A California nurse filmed herself being escorted out of the Kaiser Permanente hospital over not getting the vaccine due to her religious beliefs around the COVID-19 vaccine.
As reported by the Washington Examiner, the video went viral with over 130k likes as of this writing. The nurse explains to the camera that she asked why she was being kicked out even after she said that her religious beliefs stopped her from getting the vaccine and why this wasn’t a good enough reason to be exempt.
“I am being escorted out of Kaiser Permanente hospital for my religious beliefs because I don’t want to get the jab,” she said. “And I asked all day for someone to explain to me why my sincerely held religious beliefs are not good enough for Kaiser, and no one was able to do that for me.”
She said that several nurses were standing with her in solidarity and asked that the viewers also consider losing things in the name of their own freedom.
The nurse made a follow-up video immediately afterward noting that freedom matters to her and thanked Kaiser for the money, noting that the hospital pays well, but that the devil is in the details.
“All I want to do is work. Since the beginning, I’ve been a COVID nurse — since the beginning, when we didn’t know what was going on, when we didn’t know what kind of rooms we were walking into,” she said. “But that’s what we do. We’re nurses, and I’ll keep doing that — just somewhere else.”
“I am willing to lose my safety and security, my house, everything, for my freedom, and I want you to think about that,” the nurse urged.
The Washington Examiner received a statement from Kaiser Permanente that claimed they respected the religious beliefs of their employees but that in reviewing the exemption requests, many were taken word-for-word from free and paid templated online forms:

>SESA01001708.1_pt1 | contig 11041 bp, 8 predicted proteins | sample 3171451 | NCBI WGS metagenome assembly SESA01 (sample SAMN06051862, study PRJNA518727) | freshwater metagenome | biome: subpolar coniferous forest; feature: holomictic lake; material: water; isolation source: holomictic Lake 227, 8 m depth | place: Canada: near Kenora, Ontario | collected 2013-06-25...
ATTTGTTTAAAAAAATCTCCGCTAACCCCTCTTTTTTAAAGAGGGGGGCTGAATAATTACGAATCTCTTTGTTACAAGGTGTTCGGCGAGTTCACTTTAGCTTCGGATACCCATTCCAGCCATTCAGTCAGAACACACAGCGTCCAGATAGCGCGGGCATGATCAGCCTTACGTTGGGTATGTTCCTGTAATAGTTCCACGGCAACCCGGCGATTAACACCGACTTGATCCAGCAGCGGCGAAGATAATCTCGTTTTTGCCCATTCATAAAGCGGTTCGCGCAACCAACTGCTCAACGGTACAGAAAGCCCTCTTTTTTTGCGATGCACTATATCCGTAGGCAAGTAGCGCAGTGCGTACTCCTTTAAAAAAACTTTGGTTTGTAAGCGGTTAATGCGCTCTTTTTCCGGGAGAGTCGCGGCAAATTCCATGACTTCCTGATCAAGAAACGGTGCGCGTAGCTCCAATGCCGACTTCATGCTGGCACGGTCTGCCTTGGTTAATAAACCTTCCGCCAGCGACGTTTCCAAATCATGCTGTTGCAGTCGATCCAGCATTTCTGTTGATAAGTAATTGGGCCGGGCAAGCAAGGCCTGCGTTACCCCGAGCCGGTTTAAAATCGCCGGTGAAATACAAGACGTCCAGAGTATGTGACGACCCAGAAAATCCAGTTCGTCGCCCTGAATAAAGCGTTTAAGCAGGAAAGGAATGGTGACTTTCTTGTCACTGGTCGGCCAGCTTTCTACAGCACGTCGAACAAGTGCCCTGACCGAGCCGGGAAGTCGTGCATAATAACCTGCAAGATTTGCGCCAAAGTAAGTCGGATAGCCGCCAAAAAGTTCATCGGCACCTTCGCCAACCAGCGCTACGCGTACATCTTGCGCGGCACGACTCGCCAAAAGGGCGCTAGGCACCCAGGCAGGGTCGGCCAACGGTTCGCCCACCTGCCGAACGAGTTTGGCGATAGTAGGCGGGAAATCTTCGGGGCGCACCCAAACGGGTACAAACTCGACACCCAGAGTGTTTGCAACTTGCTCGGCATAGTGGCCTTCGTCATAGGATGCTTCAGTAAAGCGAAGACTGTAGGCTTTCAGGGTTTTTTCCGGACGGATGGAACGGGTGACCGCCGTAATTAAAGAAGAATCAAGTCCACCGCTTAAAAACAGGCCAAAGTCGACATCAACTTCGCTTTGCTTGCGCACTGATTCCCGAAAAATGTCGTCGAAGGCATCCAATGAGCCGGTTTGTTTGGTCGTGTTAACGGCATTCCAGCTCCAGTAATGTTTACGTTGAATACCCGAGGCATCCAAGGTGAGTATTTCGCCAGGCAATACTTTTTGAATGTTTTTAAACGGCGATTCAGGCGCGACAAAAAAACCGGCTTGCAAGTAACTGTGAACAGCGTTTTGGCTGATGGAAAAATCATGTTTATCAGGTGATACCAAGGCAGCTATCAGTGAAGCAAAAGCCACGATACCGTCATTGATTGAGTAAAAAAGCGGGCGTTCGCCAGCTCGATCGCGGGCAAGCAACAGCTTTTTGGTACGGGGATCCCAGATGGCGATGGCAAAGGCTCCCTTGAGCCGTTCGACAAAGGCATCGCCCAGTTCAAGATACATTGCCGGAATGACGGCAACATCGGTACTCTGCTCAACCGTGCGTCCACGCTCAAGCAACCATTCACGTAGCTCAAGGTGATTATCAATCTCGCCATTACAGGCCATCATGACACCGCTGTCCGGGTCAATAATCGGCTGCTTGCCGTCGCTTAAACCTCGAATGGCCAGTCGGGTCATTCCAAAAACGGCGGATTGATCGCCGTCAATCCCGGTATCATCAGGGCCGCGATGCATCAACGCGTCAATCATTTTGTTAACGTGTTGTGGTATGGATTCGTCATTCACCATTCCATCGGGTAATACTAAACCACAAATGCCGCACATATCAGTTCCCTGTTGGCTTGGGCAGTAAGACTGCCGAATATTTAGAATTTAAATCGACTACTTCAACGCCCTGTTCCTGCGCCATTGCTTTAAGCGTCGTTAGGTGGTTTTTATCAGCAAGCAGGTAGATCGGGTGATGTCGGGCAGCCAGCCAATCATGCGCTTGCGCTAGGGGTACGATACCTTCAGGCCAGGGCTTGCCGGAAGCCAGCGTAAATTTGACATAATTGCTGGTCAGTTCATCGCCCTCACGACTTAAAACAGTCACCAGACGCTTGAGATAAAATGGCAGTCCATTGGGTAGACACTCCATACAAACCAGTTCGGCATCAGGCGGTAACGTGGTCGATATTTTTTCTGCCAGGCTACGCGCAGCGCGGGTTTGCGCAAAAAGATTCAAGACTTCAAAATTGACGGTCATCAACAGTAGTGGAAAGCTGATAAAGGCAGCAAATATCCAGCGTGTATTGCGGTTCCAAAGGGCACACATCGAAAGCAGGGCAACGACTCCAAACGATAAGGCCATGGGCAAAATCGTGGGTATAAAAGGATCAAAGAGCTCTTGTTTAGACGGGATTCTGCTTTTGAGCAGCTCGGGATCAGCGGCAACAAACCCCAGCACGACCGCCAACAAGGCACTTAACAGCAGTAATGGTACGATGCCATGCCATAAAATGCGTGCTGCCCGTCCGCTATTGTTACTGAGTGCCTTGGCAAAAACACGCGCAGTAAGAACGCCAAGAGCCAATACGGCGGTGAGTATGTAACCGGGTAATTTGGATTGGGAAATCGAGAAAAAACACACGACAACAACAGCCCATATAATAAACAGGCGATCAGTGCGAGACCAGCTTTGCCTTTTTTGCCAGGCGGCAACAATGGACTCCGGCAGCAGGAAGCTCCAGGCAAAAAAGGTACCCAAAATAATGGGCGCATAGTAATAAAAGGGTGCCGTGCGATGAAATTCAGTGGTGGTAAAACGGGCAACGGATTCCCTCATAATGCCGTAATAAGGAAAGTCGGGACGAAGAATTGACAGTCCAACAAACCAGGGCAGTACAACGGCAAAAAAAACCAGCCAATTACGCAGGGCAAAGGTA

“In reviewing exemption requests, we noticed that many employees submitted similar or nearly identical requests containing language taken word-for-word from free and paid templated online forms. These developments made it necessary for us to take another look at our exemption review process and reexamine many religious exemption submissions. We will continue to work with employees who are seeking exemptions for legitimate medical and religious reasons. We hope none of our employees will choose to leave their jobs rather than be vaccinated.
Okay. So what?
Did the hospital need personalized essays? Why is a religious exemption request accepted or dismissed based on its similarity to other people who are also requesting religious exemptions? This isn’t a school test where one student could get in trouble for copying off of another. There’s no plagiarism rule here. It’s a request for a religious exemption to a vaccine meant to help with a virus that has a 99 percent survival rate.
Kaiser went on to explain why this nurse, in particular, failed to gain her exemption:
“In the instance of this employee, she was informed that she needed to speak with Human Resources about her exemption request, not her manager or the facility leadership. This is part of our process, designed to protect our employees’ privacy and confidentiality. All information about exemption requests are treated as confidential personnel information. If our employee in this case had connected with HR, she could have asked questions and been provided information about next steps for addressing the vaccination requirement. We will work with her to address her concerns, and will continue to work with other employees who are seeking exemptions for legitimate medical and religious reasons.
If the nurse failed to go through the proper channels in time to be exempted according to company policy then fine, but it sounds to me as if she did based on the first paragraph. The claim was that many employees submitted requests that were effectively copies of each other. Why bring that up in regards to the inquiry about this nurse first if she hadn’t? Did she hand it to her superior when she was supposed to hand it to HR? If that’s the case, why didn’t her superior hand it to HR if her superior took it?
Questions hang in the air, but there is one question that should reign above all the others.
We already have a shortage of medical professionals in the medical field. Why are we making it even worse with these vaccine mandates, especially as COVID cases are once again plummeting?